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Oh no, as if worrying about your grades or your kids' grades wasn't enough, now you need to watch for coin grades. What does "choice" mean? Is that like USDA choice? What does "fine" mean or "very fine"? Is there an "Excellent" or "Outstanding"? How about MS or AU?
Some pointers to remember...take notes, there will be a test!
* American Numismatics Association grades are different than world grades. For a collectible coin, dealers and enthusiasts in Tokyo and Toronto use Fair, Fine, Very Fine, Extremely Fine, Uncirculated and Fleur-de-coin (N.B.: the best)--like different grading systems in colleges and high schools abroad.
* MS is the honor roll. It means mint state, and there are only a few numbers to remember. MS-70 is the ideal, and is rare. MS-60 to MS-65 are the norm, and the higher the number, the better the coin. The luster may be lacking, but as long as the coin has no wear, you have a MS-quality United States coin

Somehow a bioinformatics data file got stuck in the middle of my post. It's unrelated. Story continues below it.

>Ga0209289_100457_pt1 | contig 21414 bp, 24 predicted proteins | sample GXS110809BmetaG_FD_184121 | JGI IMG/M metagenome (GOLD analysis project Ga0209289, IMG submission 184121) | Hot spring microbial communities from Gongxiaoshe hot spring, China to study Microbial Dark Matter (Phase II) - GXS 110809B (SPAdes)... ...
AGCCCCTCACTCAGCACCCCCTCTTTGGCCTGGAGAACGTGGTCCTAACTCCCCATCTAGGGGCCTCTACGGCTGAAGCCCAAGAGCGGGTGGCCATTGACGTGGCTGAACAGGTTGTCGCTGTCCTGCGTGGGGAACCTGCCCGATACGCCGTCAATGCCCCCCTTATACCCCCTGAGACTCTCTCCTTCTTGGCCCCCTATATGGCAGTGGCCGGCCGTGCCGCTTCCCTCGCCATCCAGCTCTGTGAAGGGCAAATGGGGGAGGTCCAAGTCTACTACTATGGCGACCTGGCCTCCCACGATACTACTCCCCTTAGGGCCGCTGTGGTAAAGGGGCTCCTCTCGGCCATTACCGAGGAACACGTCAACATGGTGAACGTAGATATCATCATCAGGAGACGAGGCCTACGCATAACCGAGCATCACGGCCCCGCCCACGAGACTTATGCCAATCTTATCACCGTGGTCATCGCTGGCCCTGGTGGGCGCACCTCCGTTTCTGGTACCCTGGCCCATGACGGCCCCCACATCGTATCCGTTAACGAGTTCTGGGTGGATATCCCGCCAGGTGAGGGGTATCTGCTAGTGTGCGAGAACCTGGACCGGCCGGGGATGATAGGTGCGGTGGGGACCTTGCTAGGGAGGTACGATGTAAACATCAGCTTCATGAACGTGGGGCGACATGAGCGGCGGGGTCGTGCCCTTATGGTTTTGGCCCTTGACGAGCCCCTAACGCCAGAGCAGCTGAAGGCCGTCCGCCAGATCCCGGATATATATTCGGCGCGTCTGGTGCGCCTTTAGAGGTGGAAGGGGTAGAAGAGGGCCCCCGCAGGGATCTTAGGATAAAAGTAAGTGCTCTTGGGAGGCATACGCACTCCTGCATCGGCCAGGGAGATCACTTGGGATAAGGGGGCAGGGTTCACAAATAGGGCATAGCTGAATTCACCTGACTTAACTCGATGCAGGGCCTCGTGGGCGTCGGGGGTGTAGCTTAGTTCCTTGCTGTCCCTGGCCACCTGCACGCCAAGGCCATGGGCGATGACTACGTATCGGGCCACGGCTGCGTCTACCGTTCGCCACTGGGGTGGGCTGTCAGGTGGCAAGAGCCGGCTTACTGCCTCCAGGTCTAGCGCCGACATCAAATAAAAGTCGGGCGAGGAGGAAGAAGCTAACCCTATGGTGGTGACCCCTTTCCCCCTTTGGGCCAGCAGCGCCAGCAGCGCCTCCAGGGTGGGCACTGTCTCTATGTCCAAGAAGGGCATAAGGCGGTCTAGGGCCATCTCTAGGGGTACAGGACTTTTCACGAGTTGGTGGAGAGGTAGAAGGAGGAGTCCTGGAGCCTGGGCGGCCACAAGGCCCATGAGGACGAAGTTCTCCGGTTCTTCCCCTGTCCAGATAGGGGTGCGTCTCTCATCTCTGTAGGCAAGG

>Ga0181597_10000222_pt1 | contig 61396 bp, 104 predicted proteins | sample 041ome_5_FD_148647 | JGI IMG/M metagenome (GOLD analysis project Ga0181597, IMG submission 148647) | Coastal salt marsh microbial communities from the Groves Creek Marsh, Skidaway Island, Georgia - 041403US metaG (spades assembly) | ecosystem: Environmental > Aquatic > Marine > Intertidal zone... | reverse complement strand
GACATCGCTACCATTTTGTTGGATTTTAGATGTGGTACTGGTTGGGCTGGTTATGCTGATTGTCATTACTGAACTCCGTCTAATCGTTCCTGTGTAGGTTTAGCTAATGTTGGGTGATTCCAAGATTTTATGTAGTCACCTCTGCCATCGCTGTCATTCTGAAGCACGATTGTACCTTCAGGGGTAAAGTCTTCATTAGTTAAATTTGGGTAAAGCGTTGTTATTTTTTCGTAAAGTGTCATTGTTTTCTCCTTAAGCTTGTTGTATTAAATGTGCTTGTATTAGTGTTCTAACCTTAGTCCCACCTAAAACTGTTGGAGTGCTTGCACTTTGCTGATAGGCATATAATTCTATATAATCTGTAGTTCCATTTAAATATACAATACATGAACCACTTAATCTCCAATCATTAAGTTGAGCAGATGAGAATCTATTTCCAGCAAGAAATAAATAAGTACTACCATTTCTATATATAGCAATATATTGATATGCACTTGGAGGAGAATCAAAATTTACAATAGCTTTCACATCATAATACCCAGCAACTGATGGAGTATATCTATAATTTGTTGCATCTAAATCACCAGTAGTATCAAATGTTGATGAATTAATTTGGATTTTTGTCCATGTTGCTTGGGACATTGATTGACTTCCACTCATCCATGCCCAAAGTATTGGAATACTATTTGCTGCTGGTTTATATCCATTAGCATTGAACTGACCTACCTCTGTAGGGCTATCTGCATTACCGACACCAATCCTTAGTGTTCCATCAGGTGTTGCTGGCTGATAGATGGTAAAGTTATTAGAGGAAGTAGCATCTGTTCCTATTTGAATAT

* AU means almost uncirculated. It's the B+ or A- of circulated coins, just traces of wear.
* "Choice" means light or even wear on the coin's lettering and design. It's the equivalent of taking points off because you didn't spell check.
* If you receive a coin that's AG-3, that's the equivalent of writing your paper that morning: it's passable, but with defects (heavily worn, date may not be visible).
* Remember split grades? Your prof said the content in your last paper bordered on a B+ but the thesis was original and thought-provoking, an A, so you received a B in the final analysis. If your paper were a collectible coin, it would receive a G/VG or F/VF. The obverse (heads) may be good, but the reverse (tails) is very good. Usually, though, the overall grade is based on the obverse, which means that you lose points for the content of the coin.
Now, the final exam question: Is coin grading difficult? Is it worthwhile? Discuss why or why not. Relax--this is one of those open-end essay questions. While you don't want to end up with a bad grade or bad penny, one won't change your entire life. But you will get a great education.
|Jennifer Mathes, Ph.D.|